The more than inch of rain that fell on Tuesday, July 16, washed away a useful message someone had chalked onto a Bloomington sidewalk. The blue inscription pointed to a street tree pit on the south side of 6th Street just west of Lincoln.
“Poison ivy,” it warned.
The Beacon checked into the issue a little bit.
Poison ivy is something residents sometimes complain about to the city, even if it’s not the most frequent issue—”poison ivy” is mentioned 167 times among the 95,631 records.
Over the last week or so the records show complaints about illegally-placed commercial signs, abandoned cars, vehicles blocking drives and bicycle parking, and holes at the dog park.
But none about poison ivy.
The uReport web interface offers some shortcuts for common issues. For example, scooter complaints have a dedicated section on the webpage. Poison ivy does not appear to be a common enough complain to make the city set up a specific poison-ivy portal for the uReport web page.
An alternative offered on the uReport webpage is an email address: firstname.lastname@example.org Some email correspondence between The Beacon and city staff yielded some insight into the poison ivy on 6th Street.
First, based on the photos, the blue chalk correctly identified the three-leafed plant as poison ivy.
And according to city staff, the Beacon’s email message was enough to alert the city to the issue—no need to fill out the uReport form.
Does the city consider poison ivy in the tree pit at 6th and Lincoln to be an issue it will address? Yes.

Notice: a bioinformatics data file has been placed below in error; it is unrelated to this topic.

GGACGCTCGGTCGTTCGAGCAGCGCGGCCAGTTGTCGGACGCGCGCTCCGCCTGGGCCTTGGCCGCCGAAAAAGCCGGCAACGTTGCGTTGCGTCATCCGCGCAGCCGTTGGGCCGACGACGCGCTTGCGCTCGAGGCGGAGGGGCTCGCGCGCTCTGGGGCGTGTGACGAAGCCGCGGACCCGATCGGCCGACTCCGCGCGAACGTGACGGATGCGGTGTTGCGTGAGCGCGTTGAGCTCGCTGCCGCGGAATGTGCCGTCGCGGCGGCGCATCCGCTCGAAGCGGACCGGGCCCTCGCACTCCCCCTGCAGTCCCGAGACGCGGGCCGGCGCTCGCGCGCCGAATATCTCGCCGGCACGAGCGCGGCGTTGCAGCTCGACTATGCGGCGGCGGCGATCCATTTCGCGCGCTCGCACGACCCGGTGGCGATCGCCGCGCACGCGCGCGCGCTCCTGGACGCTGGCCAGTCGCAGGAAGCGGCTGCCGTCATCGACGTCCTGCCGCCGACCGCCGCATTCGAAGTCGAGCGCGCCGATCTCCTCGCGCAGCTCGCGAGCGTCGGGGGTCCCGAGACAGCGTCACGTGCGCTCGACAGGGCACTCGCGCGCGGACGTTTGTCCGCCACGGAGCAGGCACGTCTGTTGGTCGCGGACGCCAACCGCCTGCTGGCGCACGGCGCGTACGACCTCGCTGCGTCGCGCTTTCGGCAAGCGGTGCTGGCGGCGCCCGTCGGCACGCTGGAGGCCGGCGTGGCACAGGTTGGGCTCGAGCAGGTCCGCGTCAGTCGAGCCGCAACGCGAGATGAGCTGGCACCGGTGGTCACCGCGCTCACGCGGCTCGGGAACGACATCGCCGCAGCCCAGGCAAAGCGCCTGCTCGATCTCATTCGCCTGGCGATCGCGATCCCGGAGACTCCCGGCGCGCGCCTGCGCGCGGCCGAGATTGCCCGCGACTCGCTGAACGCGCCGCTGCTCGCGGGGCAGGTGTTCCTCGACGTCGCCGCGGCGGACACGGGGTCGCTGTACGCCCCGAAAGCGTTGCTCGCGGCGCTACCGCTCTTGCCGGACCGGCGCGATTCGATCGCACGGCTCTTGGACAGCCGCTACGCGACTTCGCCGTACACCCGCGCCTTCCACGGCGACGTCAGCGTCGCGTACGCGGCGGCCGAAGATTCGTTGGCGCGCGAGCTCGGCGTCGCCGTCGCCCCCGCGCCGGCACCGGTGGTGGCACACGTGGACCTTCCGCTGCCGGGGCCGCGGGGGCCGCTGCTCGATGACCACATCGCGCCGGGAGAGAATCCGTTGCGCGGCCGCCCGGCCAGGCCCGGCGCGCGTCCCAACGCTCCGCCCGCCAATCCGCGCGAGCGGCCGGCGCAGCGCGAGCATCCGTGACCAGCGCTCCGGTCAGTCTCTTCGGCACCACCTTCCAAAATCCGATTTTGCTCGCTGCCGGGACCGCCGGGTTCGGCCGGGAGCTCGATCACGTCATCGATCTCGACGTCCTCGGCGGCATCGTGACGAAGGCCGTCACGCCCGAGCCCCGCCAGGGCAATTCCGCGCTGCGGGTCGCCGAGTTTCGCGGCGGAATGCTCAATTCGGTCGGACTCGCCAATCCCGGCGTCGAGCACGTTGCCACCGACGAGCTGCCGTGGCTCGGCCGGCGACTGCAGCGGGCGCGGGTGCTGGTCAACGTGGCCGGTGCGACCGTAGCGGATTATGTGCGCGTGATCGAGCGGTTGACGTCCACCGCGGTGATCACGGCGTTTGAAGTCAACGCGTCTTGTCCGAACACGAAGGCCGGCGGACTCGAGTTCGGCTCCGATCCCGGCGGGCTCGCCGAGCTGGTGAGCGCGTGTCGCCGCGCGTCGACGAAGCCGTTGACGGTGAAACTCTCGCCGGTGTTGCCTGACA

Dave Williams, who’s the operations director for Bloomington Parks and Recreation wrote: “Our policy regarding removal of poison ivy is based on location and level of public use. In the ‘built’ environment; a playground, park shelter, City street tree plot (i.e. 6th and Lincoln) for example, we will remove the poison ivy.”
On the Beacon’s plotted map of all “poison ivy” mentions in the Open311 database, a few of them appear in parks. A different standard applies in areas that are not the built environment.
According to Williams: “In outlying areas of city parks, or in natural areas such as Griffy Lake and Leonard Springs, let the user/hiker beware, we do not remove this vegetation. The user takes the inherent risks of recreating in a natural or undeveloped area.”
The same principle applies to bees, Williams said. The city will take steps to remove bees, “if it’s in a developed area of a park and if the location creates a safety concern, especially in children’s play areas.”